You hated going to work most days. Watching the clock for the day to end. Despising Mondays, that whiny bitch Karen and rolling your eyes whenever a problem occurred that needed to be solved. Now, you are hanging to get back. You miss it. You miss feeling needed, you miss solving problems, you even miss laughing at the stupid shit Karen says (bless her that miserable sod), you miss the feeling of doing good work. You want it back.
You didn’t put in the effort to see your parents enough. Now you are devastated that you can’t see them at all. Especially when they can’t figure out facetime. But to just give them a hug again, how much you didn’t realise you needed it.
You often flaked on social catch ups. You frankly just couldn’t be bothered getting ready and doing the whole social thing. How cosey the couch and Netflix looks right about now. Now, what you’d give to have a beer, at the pub, with your mates. Or a coffee, with the girls, sharing gossip.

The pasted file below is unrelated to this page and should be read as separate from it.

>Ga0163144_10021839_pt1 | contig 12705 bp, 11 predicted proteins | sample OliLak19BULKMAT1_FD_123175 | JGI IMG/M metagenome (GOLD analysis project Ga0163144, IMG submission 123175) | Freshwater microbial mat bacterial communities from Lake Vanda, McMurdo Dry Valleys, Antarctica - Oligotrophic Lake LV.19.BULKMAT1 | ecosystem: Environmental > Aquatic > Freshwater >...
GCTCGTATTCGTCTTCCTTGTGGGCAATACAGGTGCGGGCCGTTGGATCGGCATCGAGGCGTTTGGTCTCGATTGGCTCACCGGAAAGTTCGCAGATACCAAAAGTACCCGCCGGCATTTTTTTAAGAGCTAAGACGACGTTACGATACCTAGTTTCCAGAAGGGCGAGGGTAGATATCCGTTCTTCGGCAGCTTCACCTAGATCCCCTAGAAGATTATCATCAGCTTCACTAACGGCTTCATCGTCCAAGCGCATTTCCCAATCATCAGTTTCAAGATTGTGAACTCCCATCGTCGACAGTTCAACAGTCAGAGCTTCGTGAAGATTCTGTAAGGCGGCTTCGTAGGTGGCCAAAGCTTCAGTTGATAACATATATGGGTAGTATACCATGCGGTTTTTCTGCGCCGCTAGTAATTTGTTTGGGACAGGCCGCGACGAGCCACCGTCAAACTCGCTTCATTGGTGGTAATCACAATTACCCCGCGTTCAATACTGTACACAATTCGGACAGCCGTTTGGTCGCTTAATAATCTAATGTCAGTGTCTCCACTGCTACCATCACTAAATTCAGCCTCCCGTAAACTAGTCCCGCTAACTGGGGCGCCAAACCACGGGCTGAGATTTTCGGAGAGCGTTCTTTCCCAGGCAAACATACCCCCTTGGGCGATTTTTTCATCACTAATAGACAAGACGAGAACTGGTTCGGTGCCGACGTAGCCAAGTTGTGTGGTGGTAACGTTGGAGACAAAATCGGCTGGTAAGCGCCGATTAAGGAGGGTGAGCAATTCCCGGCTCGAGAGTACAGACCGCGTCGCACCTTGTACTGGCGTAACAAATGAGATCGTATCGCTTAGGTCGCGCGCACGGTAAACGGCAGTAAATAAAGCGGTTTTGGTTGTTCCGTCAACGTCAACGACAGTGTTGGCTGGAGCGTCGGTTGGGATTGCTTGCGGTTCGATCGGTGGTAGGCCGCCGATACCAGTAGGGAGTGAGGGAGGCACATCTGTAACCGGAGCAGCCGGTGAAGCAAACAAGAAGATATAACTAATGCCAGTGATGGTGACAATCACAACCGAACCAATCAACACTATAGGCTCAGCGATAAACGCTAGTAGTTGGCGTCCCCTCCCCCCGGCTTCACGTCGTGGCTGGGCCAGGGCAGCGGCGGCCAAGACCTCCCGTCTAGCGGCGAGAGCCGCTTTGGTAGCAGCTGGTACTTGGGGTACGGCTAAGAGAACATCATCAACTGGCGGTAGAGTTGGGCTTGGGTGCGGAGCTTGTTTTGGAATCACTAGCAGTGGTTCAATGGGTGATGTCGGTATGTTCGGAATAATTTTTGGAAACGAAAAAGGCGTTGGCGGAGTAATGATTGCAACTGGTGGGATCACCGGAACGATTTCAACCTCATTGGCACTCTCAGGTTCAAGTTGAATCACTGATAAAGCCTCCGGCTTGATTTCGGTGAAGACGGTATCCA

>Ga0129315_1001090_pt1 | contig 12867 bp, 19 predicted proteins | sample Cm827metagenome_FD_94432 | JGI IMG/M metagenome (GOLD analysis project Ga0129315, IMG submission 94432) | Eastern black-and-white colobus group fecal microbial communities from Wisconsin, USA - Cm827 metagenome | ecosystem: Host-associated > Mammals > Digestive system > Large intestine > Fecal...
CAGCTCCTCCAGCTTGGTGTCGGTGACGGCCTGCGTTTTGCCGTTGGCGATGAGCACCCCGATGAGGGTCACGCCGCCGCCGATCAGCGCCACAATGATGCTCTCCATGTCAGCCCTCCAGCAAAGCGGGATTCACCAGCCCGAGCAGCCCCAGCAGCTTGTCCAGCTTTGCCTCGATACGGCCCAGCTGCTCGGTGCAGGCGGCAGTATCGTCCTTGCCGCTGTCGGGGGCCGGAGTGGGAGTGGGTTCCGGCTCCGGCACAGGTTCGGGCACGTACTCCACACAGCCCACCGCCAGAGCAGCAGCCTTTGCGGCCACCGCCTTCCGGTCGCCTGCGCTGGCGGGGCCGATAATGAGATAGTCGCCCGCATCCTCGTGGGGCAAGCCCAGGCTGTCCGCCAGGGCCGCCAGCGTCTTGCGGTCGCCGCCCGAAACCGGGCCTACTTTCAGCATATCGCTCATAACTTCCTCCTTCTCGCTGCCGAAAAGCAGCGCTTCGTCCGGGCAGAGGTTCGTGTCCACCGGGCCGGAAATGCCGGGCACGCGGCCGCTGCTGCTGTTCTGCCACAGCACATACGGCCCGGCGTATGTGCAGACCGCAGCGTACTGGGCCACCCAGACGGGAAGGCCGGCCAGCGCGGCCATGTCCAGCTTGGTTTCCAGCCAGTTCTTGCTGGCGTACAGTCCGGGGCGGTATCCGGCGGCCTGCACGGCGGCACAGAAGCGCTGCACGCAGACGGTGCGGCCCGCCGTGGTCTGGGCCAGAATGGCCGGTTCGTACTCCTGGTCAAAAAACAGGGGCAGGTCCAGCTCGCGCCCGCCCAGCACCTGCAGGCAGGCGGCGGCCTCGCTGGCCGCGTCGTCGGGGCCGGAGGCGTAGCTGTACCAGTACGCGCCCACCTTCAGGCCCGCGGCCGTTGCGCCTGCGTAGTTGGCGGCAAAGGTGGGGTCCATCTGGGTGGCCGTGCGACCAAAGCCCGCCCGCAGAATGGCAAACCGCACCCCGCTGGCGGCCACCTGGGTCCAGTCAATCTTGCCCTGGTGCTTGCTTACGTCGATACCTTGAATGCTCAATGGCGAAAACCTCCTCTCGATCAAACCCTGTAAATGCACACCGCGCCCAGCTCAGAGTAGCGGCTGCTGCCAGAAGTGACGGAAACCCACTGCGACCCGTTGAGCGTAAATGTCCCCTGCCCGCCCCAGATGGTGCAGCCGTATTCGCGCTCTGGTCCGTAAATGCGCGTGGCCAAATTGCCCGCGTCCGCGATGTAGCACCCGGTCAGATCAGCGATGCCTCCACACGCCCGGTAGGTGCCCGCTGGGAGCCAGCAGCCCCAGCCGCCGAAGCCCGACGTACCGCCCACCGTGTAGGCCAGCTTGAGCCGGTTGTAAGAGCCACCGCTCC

You couldn’t wait for the school holidays to end so your kids can go back to school. I mean, you love them and all, you absolutely adore those little terrorisers, but they. need. to. go. But now, now that remote learning is over after months and months and months of it, oh how you miss them already. It is very quiet all of a sudden.
You barely took walks or got yourself out in the fresh air. Winding down on the couch with your phone or tv instead felt far easier. Now, oh how you live for it! Gushing over the new little ducklings knocking about at the local pond. Fascinating over the cocoons you found hanging from a tree and impatiently waiting for them to hatch. Trying to see how far you can see on a clear day and soaking in all the beauty nature has to offer. Stopping to pet every dog you come across and building neighbourhood friendships with their owners, making your area feel that little bit more happy, safe and welcoming.
We have all gained much perspective during this time. Our priorities have been given a little shake, the much needed wake up call that our past life had no intentions on giving.